United States of America v. Paulino-Feliciano et al
Criminal

District of Columbia, dcd-1:2003-cr-00441-23188

MEMORANDUM OPINION as to ROLAND JAMES BAILEY, Signed by Judge Reggie B. Walton on 9/14/2016.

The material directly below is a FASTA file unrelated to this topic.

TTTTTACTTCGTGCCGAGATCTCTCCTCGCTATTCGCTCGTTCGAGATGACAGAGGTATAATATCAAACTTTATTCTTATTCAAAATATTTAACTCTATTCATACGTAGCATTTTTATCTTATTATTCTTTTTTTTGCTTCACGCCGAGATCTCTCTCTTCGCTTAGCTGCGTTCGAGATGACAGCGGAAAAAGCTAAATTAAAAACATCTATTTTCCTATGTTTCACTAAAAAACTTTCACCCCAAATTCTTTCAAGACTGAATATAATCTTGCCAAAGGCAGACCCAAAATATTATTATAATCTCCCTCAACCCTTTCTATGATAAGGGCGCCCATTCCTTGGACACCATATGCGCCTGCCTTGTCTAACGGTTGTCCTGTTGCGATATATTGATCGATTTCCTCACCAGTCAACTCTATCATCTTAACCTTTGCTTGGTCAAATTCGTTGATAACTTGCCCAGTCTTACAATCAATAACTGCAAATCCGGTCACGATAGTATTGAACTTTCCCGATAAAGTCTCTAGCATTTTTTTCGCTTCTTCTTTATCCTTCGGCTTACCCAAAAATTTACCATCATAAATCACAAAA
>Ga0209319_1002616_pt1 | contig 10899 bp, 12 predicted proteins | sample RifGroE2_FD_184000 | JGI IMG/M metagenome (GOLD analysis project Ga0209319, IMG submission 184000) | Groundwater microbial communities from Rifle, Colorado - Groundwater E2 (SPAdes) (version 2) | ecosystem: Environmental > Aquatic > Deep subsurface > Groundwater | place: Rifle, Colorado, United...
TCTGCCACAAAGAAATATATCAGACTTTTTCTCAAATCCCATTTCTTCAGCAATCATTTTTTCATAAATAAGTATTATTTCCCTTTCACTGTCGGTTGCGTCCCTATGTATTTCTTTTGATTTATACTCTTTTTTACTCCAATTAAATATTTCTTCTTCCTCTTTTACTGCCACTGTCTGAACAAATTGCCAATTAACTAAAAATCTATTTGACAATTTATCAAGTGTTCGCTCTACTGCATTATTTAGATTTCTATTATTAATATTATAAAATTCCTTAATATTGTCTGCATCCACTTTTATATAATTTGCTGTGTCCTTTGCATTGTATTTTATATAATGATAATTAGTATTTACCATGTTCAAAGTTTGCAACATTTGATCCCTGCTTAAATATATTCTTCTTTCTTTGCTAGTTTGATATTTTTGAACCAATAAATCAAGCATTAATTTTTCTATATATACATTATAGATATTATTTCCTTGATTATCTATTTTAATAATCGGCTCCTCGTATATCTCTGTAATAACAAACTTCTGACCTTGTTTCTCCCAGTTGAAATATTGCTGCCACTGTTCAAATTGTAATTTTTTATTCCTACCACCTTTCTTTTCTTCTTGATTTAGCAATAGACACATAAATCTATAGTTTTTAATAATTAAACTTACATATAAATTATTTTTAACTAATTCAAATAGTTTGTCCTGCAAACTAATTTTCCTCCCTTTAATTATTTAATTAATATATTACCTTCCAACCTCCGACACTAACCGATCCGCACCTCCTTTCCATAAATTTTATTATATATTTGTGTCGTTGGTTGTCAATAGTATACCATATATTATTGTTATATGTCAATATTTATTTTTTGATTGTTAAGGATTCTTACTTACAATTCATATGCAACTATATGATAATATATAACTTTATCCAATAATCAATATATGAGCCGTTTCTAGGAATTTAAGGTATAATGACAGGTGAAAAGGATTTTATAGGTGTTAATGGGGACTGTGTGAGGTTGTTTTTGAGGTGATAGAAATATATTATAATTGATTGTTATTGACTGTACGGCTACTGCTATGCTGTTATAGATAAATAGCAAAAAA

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6 UNITED STATES DISTRICT COURT FOR THE DISTRICT OF COLUMBIA UNITED STATES OF AMERICA Criminal Action No. 03 - CR - 441 - 15 ROLAND BAILEY, Defendant. MEMORANDUM OPINION On December 22, 2006, the Court sentenced the defendant in this criminal matter to a term of life imprisonment after he was found guilty by jury verdict of Unlawful Possession with Intent to Distribute 500 Grams or More of Cocaine. Judgment in a Criminal Case ("Judgment") NS at 1 - 2, ECF No. 572. Currently before the Court is the defendant's pro se petition to vacate the Court's sentence pursuant to 28U.S. C. § 2255 (2012), in which he asserts several claims of ineffective assistance of trial and appellate counsel and requests an evidentiary hearing. See Motion Under 28U.S. C. & 2255 to Vacate, Set Aside, or Correct Sentence [ ] ("Def. ' s Mot ."), ECF No. 922. In addition, the defendant contends that he is entitled to sentencing relief in accordance with the Supreme Court's opinion in Johnson v. United States, _U.S. _ _ _, _, 135 S. Ct. 2551, 2563 (2015) . See Movant's Supplemental / Amended Pleadings in Support of Petition for Writ of Habeas Corpus Pursuant to Title 28U.S. C. A. § 2255 ("Def. ' s Supp ."), ECF No. 949. ' The defendant has also filed numerous motions pursuant to Federal Rule of Criminal Procedure 41 " for the return of illegally seized property of $ 18, 800U.S. (c ] urrency. " Rule 41 (e) Motion for Return of Illegally Seized Property [ ], ECF No. 897; see also Motion for Clarification on Forfeiture Proceeding [ s ] [ ], ECF No. 888; Petitioner's Motion for Judicial Forum in Reference to Seized and Forfeited Property [ ] Rule 41 (g) Motion for Return of Illegally Seized Property (), ECF No. 898; Petitioner's Motion for Judicial Forum in Reference to Seized and Forfeited Property [ ] Rule 41 (e) Motion for Return of Illegally Seized Property (), ECF Nos. 901 & 902; Motion for Order to Show Cause for Non - Response to Movant's [ Rule ] 41 (e) [ Motion), ECF No. 954. While it is true that " [ a ] person aggrieved by an unlawful search and seizure of property or by the deprivation of property may move for the property's return " pursuant to Rule 41 (g), such a " motion must be filed in the district where the property was seized. " Fed. R. Crim. P. 41 (g) . And here, the petitioner explains in his motions that the property in question was seized when he " was (continued. . .) 6 Upon careful consideration of the defendant's submissions, the Court concludes that it must deny the defendant's petition in its entirety. 2 1. BACKGROUND The defendant appealed his conviction and sentence to the United States Court of Appeals for the District of Columbia Circuit on December 27, 2006. Notice of Appeal at 1, ECF No. 564. Specifically, the defendant raised the following claims: (1) that " the district court erred in denying his motion to suppress the drugs seized from his car, " United States v. Bailey, 622 F. 3d 1, 2 (D. C. Cir. 2010); and (2) that the Court erred in its " application of the career offender provision of the Sentencing Guidelines, " id. at 10. The Circuit held that this Court " did not err in ruling there was articulable suspicion to stop (the defendant) and properly denied the motion to suppress, " id. at 7, but remanded the case to this Court " for consideration of [ the defendant ] ' s policy objection to the career offender provision of theU.S. Sentencing Guidelines, $ 4B1. 1, in view of Kimbrough v. United States, 552U.S. 85 (2007), which was decided after the (. . . continued) arrested in the jurisdiction of Maryland. " Rule 41 (e) Motion for Return of Illegally Seized Property [ ] at 1, ECF No. 897. Therefore, the District Court for the District of Columbia is not the appropriate venue for the filing of these motions. Moreover, even if it were the case that the government improperly forfeited the defendant's property, " once the Government initiates an administrative forfeiture proceeding and the property is not the subject of an ongoing criminal proceeding, the District Court has no jurisdiction to resolve [ a Rule 41 (g) motion) . " United States v. Price, 914 F. 2d 1507, 1511 (D. C. Cir. 1990) . Instead, a " defendant's sole remedy under these circumstances [ is ] " to bring a separate civil action and to file a motion to set aside (the) forfeiture pursuant to [ Section 983 (e) of the Civil Asset Forfeiture Reform Act of 2000) . " United States v. Barnhardt, 555 F. Supp. 2d 184, 186 (D. D. C. 2008) (quoting United States v. Barnhardt, No. 04 - 0132 (PLF), 2006 WL 2474224, at * 2 (D. D. C. Aug. 25, 2006)) . The defendant's motions here are not brought pursuant to that Section, but even if they were, it would be improper for the Court to resolve them as a matter ancillary to [ the petitioner's ] underlying (closed) criminal case. " Id. at 186 – 87. Therefore, the Court must deny these motions, but will do so without prejudice to permit the defendant to pursue these claims in a civil proceeding. 2 In addition to the defendant's motion to vacate, the Court considered the following submissions in rendering its decision: (1) the Movant's Memorandum of Law in Support of Petition for Relief Pursuant to 28U.S. C. § 2255 to Vacate, Set Aside or Correct His Sentence ("Def. ' s Mem ."); and (2) the petitioner's Motion Seeking Summary Judgment Pursuant to [ Federal Rule of Civil Procedure) 56 (a), ECF No. 938. 3 During pre - trial proceedings before the Court, the Court " denied [ the defendant ] ' s motion to suppress the cocaine seized from his car on two alternative grounds, " the first being " that the police had probable cause and / or reasonable suspicion to believe that the defendant ] had been involved in a drug transaction, " and the second being that there was probable cause to stop (the defendant ] for a traffic violation. " Bailey, 622 F. 3d at 4, 7. 6 defendant ] ' s sentencing, " id. at 3. The Circuit also instructed this Court to address the defendant's claims that were raised during pretrial proceedings that " false testimony was was presented to the grand jury " by Detective Steven Manley, " and if so, whether it had a spillover effect on the grand jury's determinations. " Id. at 11 - 12. On remand, the Court again concluded at resentencing " that the within - Guidelines ZL1 sentence was appropriate in light of [ the defendant ] ' s significant criminal history and the effects of [ the defendant ] ' s drug dealing on the community. " See United States v. Bailey, 544 F. App ' x 1, 1 (D. C. Cir. 2013) . The Court also addressed allegations raised by the defendant about " allegedly false grand jury testimony, " noting that " the Court has confirmed the government's eni earlier representation that no false testimony was presented to the grand jury. " Id. at 2. The defendant again appealed his conviction and sentence to the Circuit, both of which were affirmed. Id. Pertinent to the defendant's motion here, the Circuit noted that the defendant for the first time in his appeal contended that " a second police officer, Officer Franchak, provided false testimony to the grand jury. " Id. The Circuit summarily rejected this argument, explaining that: Any error by the District Court in declining to address that issue would be harmless, for two reasons. First, the supposed misstatements cited by [ the defendant) are immaterial. Second, the jury's decision to convict (the defendant ] necessarily established that probable cause to arrest and indict (the defendant ] did exist. Id. (citing United States v. Mechanik, 475U.S. 66 (1986)) . II. STANDARD OF REVIEW Under 28U.S. C. $ 2255, a person in custody pursuant to a federal court sentence may " move the court which imposed the sentence to vacate, set aside [ n ] or correct the sentence, " on grounds that " the sentence was imposed in violation of the Constitution or laws of the United States, . . . that the court was without jurisdiction to impose such sentence, or that the sentence 6 was in excess of the maximum authorized by law, or is otherwise subject to collateral attack. " 28U.S. C. § 2255 (a) . If the reviewing court finds that any grounds requiring relief under $ 2255 (a) are satisfied, it " shall vacate and set the judgment aside [, ] and [ it ] shall [ also ] discharge the prisonerſ, ] resentence him [, ] grant a new trial [, ] or correct the sentence as may appear appropriate. " Id. $ 2255 (b) . III. ANALYSIS In his petition, the defendant claims that he was provided ineffective assistance of counsel by both his trial and appellate attorneys (Counts One, Two, and Three), see Def. ' s Mot. at 5 – 9; Def. ' s Mem. at 18 – 34, that he was subjected to Fourth Amendment violations at the hands of law enforcement (Counts Four, Five, Six, and Seven), Def. ' s Mot. at 9, 10 (a); Def. ' s Mem. at 35 – 53, that law enforcement officers testified improperly during his trial (Count Eight), Def. ' s Mot. at 10 (a); Def. ' s Mem. at 54 – 56, that law enforcement officers improperly interrogated him in violation of the requirements of Miranda v. Arizona, 384U.S. 436 (1966) (Counts Nine and Ten), Def. ' s Mot. at 10 (a); Def. ' s Mem. at 57 – 62, and that the cumulative impact of the purported errors at trial warrants reversal of his conviction (Count Eleven), Def. ' s To van Mot. at 10 (b); Defi's Mem. at 63. 4 The defendant also contends that he is entitled to sentencing relief because of intervening controlling case law. See generally Def. ' s Supp. at 4. A. The Defendant's Claims of Ineffective Assistance of Counsel " To prevail on an ineffective assistance of counsel claim, a defendant must demonstrate lan both deficient performance [ by his counsel ] and prejudice to him [ because of counsel's deficient 4 The defendant also asserts that he " is entitled to an evidentiary hearing on these matters. " Def. ' s Mem. at 64; see also Def. ' s Mot. at 10 (b) . However, an evidentiary hearing is not warranted in this case. " [ W ] hile the defendant may seek an evidentiary hearing to develop his claims, a court need not hold one where " the motions and the files and the records of the case conclusively show that the prisoner is entitled to no relief. " " United States v. Brisbane, 729 F. Supp. 2d 99, 109 (D. D. C. 2010) (Walton, J .) (quoting 28U.S. C. § 2255 (b)) . Because the defendant's motion consists merely of a request for an evidentiary hearing on his other claims for relief, none having any substantive merit, see Def. ' s Mem. at 64; see also Def's Mot. at 10 (b), the Court will deny the defendant's request for an evidentiary hearing. 6 performance) . " United States v. Williams, 488 F. 3d 1004, 1010 (D. C. Cir. 2007) (citing Strickland v. Washington, 466U.S. 668, 687 (1984)) . Counsel's performance is deficient only where counsel " made errors so serious that [ he or she ] was not functioning as the ' counsel ' guaranteed the defendant by the Sixth Amendment. " Strickland, 466U.S. at 687; see also United States v. Abney, 812 F. 3d 1079, 1086 (D. C. Cir. 2016) ("Counsel's performance is ' deficient when his representation falls below an objective standard of reasonableness. " (citing United States v. Rodriguez, 676 F. 3d 183, 189 (D. C. Cir. 2012))) . In other words, counsel must provide " reasonably effective assistance, " Strickland, 466U.S. at 687, measured by " prevailing professional norms, " id. at 688; see also Massaro v. United States, 538U.S. 500, 505 (2003) (* * [ A ] defendant claiming ineffective counsel must show that counsel's actions were not supported by a reasonable strategy. . . . ') . When entertaining claims of ineffective assistance of counsel, " [ j ] udicial scrutiny of counsel's performance must be highly deferential, " Strickland, 466U.S. at 689, and courts must indulge a strong presumption that counsel's conduct falls within the wide range of reasonable professional assistance, " id. Prejudice occurs if there is a " reasonable probability that, but for counsel's unprofessional errors, the result of the proceeding would have been different. " Id. at 694. A " reasonable probability is a probability sufficient to undermine confidence in the outcome. " Id. As grounds for his claim that he was provided ineffective assistance by his trial attorney, the defendant contends that counsel: inexplicably failed to perform an all - inclusive examination of the facts and circumstances surrounding the traffic stop of [ the defendant ], [ and ] had he. . . completed this task as required he would have realized the alleged Kilo of cocaine encased in a brown paper bag and wrapped - up in duct tape was supposedly situated on the front seat of the vehicle (the defendant ] was operating, not the rear floorboard as [ trial counsel ] incorrectly sets forth in his motion [ to suppress ] . 6 Def. ' s Mem. at 18 (emphases omitted) . Additionally, the defendant contends that counsel inaccurately stated in that motion " that an officer began to poke at the package [ . ] penetrating it with a sharp object, " contradicting statements by the police that " a corner of the alleged package was cocked, open [ 9 ] and visible to the police officers. " Id. at 19 (emphases omitted) . But as the Circuit explained on appeal, " the officers had probable cause to search (the defendant's ] car because, as he concedes, a package containing cocaine was in plain view on the passenger's C seat, " Bailey, 622 F. 3d at 3 (citing United States v. McKie, 951 F. 2d 399, 402 (D. C. Cir. 1991), and thus, this Court " properly denied the [ defendant's ] motion to suppress, " id. at 7. Therefore, probable cause existed to search the defendant's vehicle at the time of his arrest, even according to the facts as now alleged in the defendant's motion. Accordingly, the Court must conclude that counsel's purported misstatements in the suppression motion could not have resulted in any prejudice to the defendant. The defendant next contends that the testimony presented to the Grand Jury and the jury during [ the defendant ] ' s jury trial was egregious perjury permeated with falsehoods, untruth [, ] and concocted misrepresentations by various members of the District of Columbia Metropolitan Police Department [ ("MPD") ], particularly MPD Investigator Steven Manley. Why these individuals were not discredited or impeached by trial counsel can only be attributed to ineffective assistance of counsel. Def. ' s Mem. at 28 – 29. With respect to the defendant's contention that trial counsel should have discredited these law enforcement officers ' testimony that was presented to the grand jury, trial counsel did, in fact, raise these issues before this Court, see Bailey, 622 F. 3d at 11 (defendant moved this Court " to dismiss the indictment because the government represented that the false $ " The Court need not address both the deficient performance and prejudice prongs (of the ineffective assistance of counsel standard ], as there is no reason for a court deciding an ineffective assistance claim to approach the inquiry in the same order or even address both components of the inquiry if the defendant makes an insufficient showing on one. " " United States v. Sutton, 803 F. Supp. 2d 1, 5 n. 5 (D. D. C. 2011) (Walton, J .) (quoting Strickland, 466U.S. at 697) . 6 grand jury testimony had not been presented to the grand jury that indicted (the defendant ]"), and therefore, this argument is meritless. Moreover, even if counsel had failed to raise these CON concerns, this Circuit explained during the defendant's second appeal that a failure to consider the defendant's allegations that law enforcement offered false testimony to the grand jury " would W6 be harmless " because " the jury's decision to convict (the defendant ] necessarily established that probable cause to arrest and indict (the defendant ] did exist. " Bailey, 544 Fed. App ' x at 2 (citing Mechanik, 475U.S. at 66) . And with respect to the defendant's general contentions that trial counsel failed to impeach these law enforcement officers ' testimony at trial, the defendant's allegations as to the veracity of each law enforcement officer's trial testimony are entirely conclusory in nature. They offer " no plausible factual showing supporting his conjecture about successful impeachment or demonstrating that such testimony would have had any effect " on his case. United States v. Washington, 782 F. Supp. 2d 1, 3 (D. D. C. 2011) (citation omitted) . Thus, the defendant has not offered sufficient explanation as to why his trial counsel's performance wa was deficient, or demonstrated what prejudice resulted from these purported deficiencies, and the Court must therefore deny the defendant's ineffective assistance claim asserted against his trial attorney. See Strickland, 466U.S. at 694 ("The defendant must show that there is a reasonable probability that, but for counsel's unprofessional errors, the result of the proceeding would have been different .") . Next, the defendant contends that trial " counsel did not inform the jury of the Government's heavy burden to prove trust - worthiness (of its witnesses beyond a reasonable doubt, " and " should have requested a cautionary instruction " regarding the testifying law enforcement officers ' trustworthiness. Def. ' s Mem. at 32. Furthermore, he argues that " appellate counsel should have raised this issue on appeal and was also ineffective for failing to 6 do so. " Id. This argument is unavailing because the defendant's articulation of the law is inaccurate. It is true that " the burden of proof rest [ s ] upon the Government to prove guilt to [ the jury's ] satisfaction beyond a reasonable doubt, [ and ] that this burden extend [ s ] to each and all essential elements of the offense charged. " E. g. Lawson v. United States, 248 F. 2d 654, 655 (D. C. Cir. 1957) . But " [ t ] he weight to be given to [ a Government witness ] ' s testimony falls within the province of the jury. " United States v. Cox, 509 F. 2d 390, 391 – 92 (D. C. Cir. 1974) . As for the defendant's expectation that his trial counsel should have requested a cautionary instruction regarding the veracity of any particular police officer's testimony, this Circuit has held that no such instruction is required. See Bush v. United States, 375 F. 2d 602, 604 (D. C. Cir. 1967) ("The traditional safeguards of the Anglo - American legal system ' leave the veracity of a witness to be tested by cross - examination, and the credibility of his testimony to be determined by a properly instructed jury ' . . . . These traditional safeguards may be applied to police officers as well as to other witnesses, but it is quite another thing to hold that a jury must be told by the judge that narcotics agents or police officers as a class are inherently untrustworthy. Each witness appears before a jury on his own; jurors may believe or disbelieve, accept or discount, testimony on the basis of what the witness says and does or on the basis of impeachment evidence. " (footnote omitted) (quoting Hoffa v. United States, 385U.S. 293, 311 (1966))) . Regardless, the Court specifically noted during its final instructions to the jury that: You are the sole judges of the credibility of the witnesses. In other words, you alone are to determine whether to believe any witness and the extent to which any witness should be believed. . . . [ A ] law enforcement officer's testimony should be considered by you just as any other evidence in thie case. In evaluating the officer's credibility, you should use the same guidelines which you apply to the testimony of any other witness. In no Event should you give either greater or lesser weight to the testimony of any witness merely because he is a law enforcement officer. 6 Tr. of Proceedings at 77, 83 (Feb. 9, 2006) . Accordingly, the defendant has not demonstrated that trial counsel's representation fell below an objective standard of reasonableness regarding U Va the reasons advanced in Count Three of the defendant's motion. B. The Defendant's Fourth Amendment Violation Claims The defendant next alleges a number of purported inconsistencies in the statements of the law enforcement officers responsible for his arrest, see Def. ' s Mem. at 35 – 39, ultimately ei concluding that " [ t ] he stop of [ his ] vehicle by MPD. . . was not only pretextual but also without legitimate basis, " id. at 39. In other words, he contends that law enforcement " did not have probable cause to make [ the traffic ] stop " that resulted in his arrest, id ., and that the evidence of illegal drugs found in his possession at the time are " inadmissible under the ' fruit - of - the poisonous tree ' doctrine, " id. at 40. Similarly, the defendant also contends that the Court " erred in denying [ his ] motion seeking to suppress the kilogram of cocaine allegedly discovered in [ his ] vehicle, " because he " possessed a legitimate expectation of privacy in the contents of any packages, containers [, ] or parcels found therein. " Id. at 44. The defendant further contends that the Court " erred in denying (his ] motion for a new trial and / or motion for a judgment of acquittal due to the insufficiency of [ the ] evidence, " because " the unjustified traffic stop conducted by the MPD Officers. . . [ was ] without probable cause " and because of " the failure [ of the Court ] to suppress ' fruits - of - the - poisonous tree evidence. " Id. at 47 – 48 (emphasis omitted) (citation omitted) . Additionally, the defendant contends that the drug evidence presented at trial was inadmissible because " cocaine obtained by state / MPD officers during a warrantless search. . . would have violated [ his ] immunity from unreasonable searches and seizures under the Fourth Amendment. " Id. at 53 (emphasis omitted) . 6 The defendant previously raised and litigated these arguments before the Circuit during his first appeal. See Bailey, 622 F. 3d at 4 – 5 ("The district court ruled that the police had probable cause and / or reasonable suspicion to believe that the defendant ] had been involved in a drug transaction, thus giving the police grounds to stop [ the defendant ] ' s car. . . . Alternatively, the district court ruled [ the defendant) was observed committing a traffic violation, justifying the stop. . . . [ The defendant ] challenges the district court's legal ruling on the ground that the record reveals an insufficient basis for either probable cause or reasonable suspicion that he was engaged in criminal activity .") . And, the Circuit concluded that this Court " did not err in ruling there was articulable suspicion to stop (the defendant) and properly denied [ his ] motion to suppress. " Id. at 7. " [ C ] laims that were already raised and rejected on direct appellate review will not be entertained on a § 2255 motion absent extraordinary circumstances such as an intervening change in the law. " United States v. Palmer, 902 F. Supp. 2d 1, 16 (D. D. C. 2012) (citing United States v. Greene, 834 F. 2d 1067, 1070 (D. C. Cir. 1987) . As the defendant offers no reason to A find that there are extraordinary circumstances warranting reconsideration of those arguments already addressed by this Circuit on appeal, the Court must deny the defendant's motion with respect to his claims pertaining to a purported violation of his Fourth Amendment rights. 6 The defendant asserts two other claims of ineffective assistance of counsel associated with his position that his constitutional rights were violated, see Def. ' s Mot. at 10 (contending that his Fourth Amendment claims were not raised on appeal due to " [ i ] neffective assistance of appellate counsel"); Def. ' s Mem. at 50 (asserting ineffective assistance of counsel claim resulting in violations of the Fourth Amendment and the due process provisions of the Fifth and Fourteenth Amendments), but neither the defendant's motion nor his memorandum sets forth any assertions related to any purported deficiencies in the performance of trial or appellate counsel, such as by failing to make the legal arguments set forth in the defendant's motion, see Def. ' s Mot. at 10, 10 (a); Def. ' s Mem. at 35 – 43, 50 - 53. However, even if the defendant had made such an argument in his memorandum, the Court notes that both trial and appellate counsel did argue for suppression of the evidence recovered during the traffic stop based upon a purported violation of the defendant's rights guaranteed by the Fourth Amendment. See Bailey, 622 F. 3d at 4 - 5. Therefore, the unsupported arguments raised solely in his motion are meritless. 10 6 C. The Defendant's Objections to the Form of Testimony Presented The defendant contends that law enforcement officers who testified at his trial were improperly permitted to offer both lay and expert testimony. Def. ' s Mem. at 54. He argues that " [ b ] y interspersing lay with expert testimony, it was often impossible to determine the accuracy, reliability [,) and source of [ the officers") information. " Id. at 55. Upon consideration of a motion filed pursuant to g 2255, " [ t ] he procedural default rule generally precludes consideration of an argument made on collateral review that was not made on direct appeal, unless the defendant shows cause and prejudice. " United States v. Hughes, 514 VS Cause F. 3d 15, 17 (D. C. Cir. 2008) (citing Massaro, 538U.S. at 504) . " This rule " respect [ s ] the law's important interest in the finality of judgments ' and conserves judicial resources. " Id. (quoting Massaro, 538U.S. at 504) . And where, as here, the defendant " offers no colorable reason why the procedural default rule should not apply to [ his) claim, " the claim may be dismissed without consideration on the merits. Id. Having offered no reason for the Court to conclude that either cause or prejudice exists with respect to the defendant's failure to raise this argument on direct appeal, the Court must dismiss the defendant's motion with respect to this challenge to his conviction. D. The Defendant's Miranda Violation Claims The defendant contends that law enforcement's " interrogation of [ him ] before, during [: ] and after his detention following the traffic stop on July 3, 2002, violated the Fifth Amendment as the questioning of ſhim ] about matters unrelated to the traffic violation was unlawful under Miranda v. Arizona, 384U.S. 436 (1966) requiring the evidence seized [ to ] be suppressed. " Def. ' s Mem. at 57. Specifically, the defendant contends that " questioning [ him ] without giving him Miranda warnings was not " permissible during the course of his traffic stop and subsequent 6 arrest. Id, at 57 – 58. Similarly, he also contends that the " Court erred when it permitted the admissibility of [ the defendant) ' s alleged confession, in violation of Miranda and 18U.S. C. S 3501 to be entered into evidence, " because " [ s ] aid confession should have been found by the trial judge to have been made involuntarily disallowed to be heard by the jury. " Id. at 62 (emphases SS omitted) . The defendant did not raise any issues related to Miranda on direct appeal, and thus, these arguments are subject to the procedural default rule, just discussed. See Hughes, 514 F. 3d at 17 (citing Massaro, 538U.S. at 504) . Here again, the defendant offers no reason for the Court to conclude that cause or prejudice exists that would excuse him from the requirements of this rule. See Def. ' s Mem. at 57 – 62. Accordingly, the defendant's motion with respect to his Miranda argument must be denied. E. The Defendant's Cumulative Error Doctrine Claim Citing opinions issued by other Circuits, the defendant argues that " the cumulative impact of the errors contained [ in the defendant's motion ] shows that [ he ] was denied a fair errors trial. " Def. ' s Mem. at 63. As explained by the Eleventh Circuit's decision cited by the defendant, " [ t ] he cumulative error doctrine ' provides that an aggregation of non - reversible errors (i. e ., plain errors failing to necessitate reversal and harmless errors) can yield a denial of the constitutional right to a fair trial, which calls for reversal. " " United States v. Baker, 432 F. 3d r rev 1189, 1223 (11th Cir. 2005) (quoting United States v. Munoz, 150 F. 3d 401, 418 (5th Cir. 1998)) (other citations omitted), abrogated on other grounds by Davis v. Washington, 547U.S. 813, 821 (2006) . The defendant recognizes that " he is not aware of any published opinion in this Circuit where the Court has addressed the question of how to incorporate into the cumulative error analysis harmless errors and plain errors that do not, standing alone, necessitate reversal. " Def. ' s 6 Mem. at 63. But even if this doctrine were the law of this Circuit, none of the other claims advanced in the defendant's motion constitute error, harmless or otherwise, and therefore there is nothing to consider in the aggregate. Accordingly, the defendant's motion with respect to the cumulative error doctrine is denied. F. The Defendant's Intervening Controlling Case Law Claim In the defendant's supplement to his motion, he contends that his sentencing was improper based upon the reasoning of the Supreme Court's decision in Johnson v. United States, eo DA on V _U.S. _, 135 S. Ct. 2551 (2015) . See Def. ' s Supp. at 4. Johnson held that " imposing an increased sentence under the residual clause of the Armed Career Criminal Act violates the Constitution's guarantee of due process. " Johnson, _U.S. at _, 135 S. Ct. at 2563. Johnson observed that " a defendant convicted of being a felon in possession of a firearm faces more severe punishment if he has three or more previous convictions for a ' violent felony, ' a term defined to include any felony that ' involves conduct that presents a serious potential risk of physical injury to another. ' " Id. at _, 135 S. Ct. at 2555 (quoting 18U.S. C. & 924 (e) (2) (B)) . The Supreme Court concluded that this " residual clause " was " unconstitutionally vague " because it " leaves grave uncertainty about how to estimate the risk posed by a crime, " and also " leaves uncertainty about how much risk it takes for a crime to qualify as a violent felony. " Id. at, 135 S. Ct. at 2557 – 58. The defendant argues that this " Court erred in sentencing [ him) under the Career Offender enhancement, " Def. ' s Supp. at 5, as set forth in the United States Sentencing Guidelines Manual ("Guidelines"), seeU.S. S. G. & 4B1. 1 (a) (2006) . At the time of the defendant's first sentencing, the Career Offender section of the Guidelines provided as follows: A defendant is a career offender if (1) the defendant was at least eighteen years old at the time the defendant committed the instant offense of conviction; (2) the 13 6 instant offense of conviction is a felony that is either a crime of violence or a trolled substance offense; and (3) the defendant has at least two prior felony convictions of either a crime of violence or a controlled substance offense. Id. The Guidelines defined the term " crime of violence " as: any offense under federal or state law, punishable by imprisonment for a term exceeding one year, that - - (1) has as an element the use, attempted use, or threatened use of physical force against the person of another, or (2) is burglary of a dwelling, arson, or extortion, involves use of explosives, or otherwise involves conduct that presents a serious potential risk of physical injury to another .U.S. S. G. § 4B1. 2 (a) (2006) (emphasis added) . And the Guidelines defined the term " controlled substance offense " as: an offense under federal or state law, punishable by imprisonment for a term exceeding one year, that prohibits the manufacture, import, export, distribution, or dispensing of a controlled substance (or a counterfeit substance) or the pos: of a controlled substance (or a counterfeit substance) with intent to manufacture, import, export, distribute, or dispense .U.S. S. G. § 4B1. 2 (b) (2006) . At the time of the defendant's resentencing on December 2, 2011, see Minute Order at 1 (Dec. 2, 2011), these definitions remained unchanged in the Guidelines. SeeU.S. S. G. S $ 4B1. 1 - 4B1. 2 (2011) . The defendant posits that the residual clause in the Career Offender Guideline is identical to the one in the Armed Career Criminal Act that was held to be unconstitutionally vague in Johnson, and should therefore also be held unconstitutional on those same grounds. Def. ' s Supp. at 7 ("[ T ] he definition of ' crime of violence ' in [ Guidelines ] $ 4B1. 1 and § 4B1. 2. . . is viewed as essentially interchangeable with the definition of ' violent felony ' in § 924 (e) (2) (B) and $ 944. " (emphases omitted) (citations omitted)) . He further contends that some of his " predicate offense (s) fall under [ this ] residual clause, " id. at 8 (emphasis omitted), and therefore the application of the Career Offender Guideline was improper at his sentencing, see id. at 9. While it is true that the residual clause found in prior versions of the Career Offender VEIS provision of the Guidelines may contain the same language that was at issue in Johnson, relief is 14 6 unwarranted in this case because that clause was never at issue in the defendant's case. The defendant conceded several times throughout the course of his prosecution that he qualified for the Career Offender enhancement based upon controlled substance offenses in his criminal U recordpredicate crimes for the enhancement that are not crimes of violence or otherwise rely upon the application of the residual clause at issue in Johnson. See Defendant's Resentencing Memorandum at 12 (Nov. 28, 2011), ECF No. 864 (acknowledging at least five prior drug convictions, and admitting that it was " the [ d ] efendants situation " that at least two of those convictions " were prosecuted as felonies " '); the defendant's Sentencing Memorandum at 5 n. 4 (Oct. 18, 2006), ECF No. 545 (noting that three of the defendant's prior convictions that would serve as predicate offenses for the Career Offender enhancement were " narcotics convictions"); Def. ' s Supp. at 10 (conceding that at least some of the " prior qualifying offenses entailed controlled substance offenses") . Indeed, none of the sentencing memoranda presented to the Court suggested that the Career Offender Guideline should apply to the defendant based upon prior convictions that fell within the Guideline's residual clause for crimes of violence, see generally Defendant's Resentencing Memorandum (Nov. 28, 2011), ECF No. 864; the Government's Response to Defendant's Sentencing Memorandum (Oct. 20, 2006), ECF No. 546 vern ("Six of [ the defendant's ] convictions have been for narcotics offenses and three have been for narcotics felonies involving distribution of drugs ."); the defendant's Sentencing Memorandum (Oct. 18, 2006), ECF No. 545, and the defendant's present motion does not point to an instance in which the residual clause was ever referenced or relied upon as the basis for the sentence he received either during his sentencing or resentencing, see generally Def. ' s Supp. In sum, even if the Court concluded that the residual clause found in prior versions of the Career Offender Guideline enhancement is unconstitutional on vagueness grounds, the defendant nonetheless 15 6 would still have qualified for the enhancement of his sentence based on his prior controlled substance offenses. Accordingly, the arguments presented in the defendant's supplement do not warrant sentencing relief. IV. CONCLUSION For the foregoing reasons, the Court concludes that it must deny the defendant's motion to vacate, set aside, or correct his sentence. The Court must also deny without prejudice the defendant's motions seeking the return of property purportedly seized at the time of his arrest. SO ORDERED this 14 day of September, 2016. ? Harpie loitett REGGIE B. WALTON United States District Judge ? An Order consistent with this Memorandum Opinion will be issued contemporaneously. 16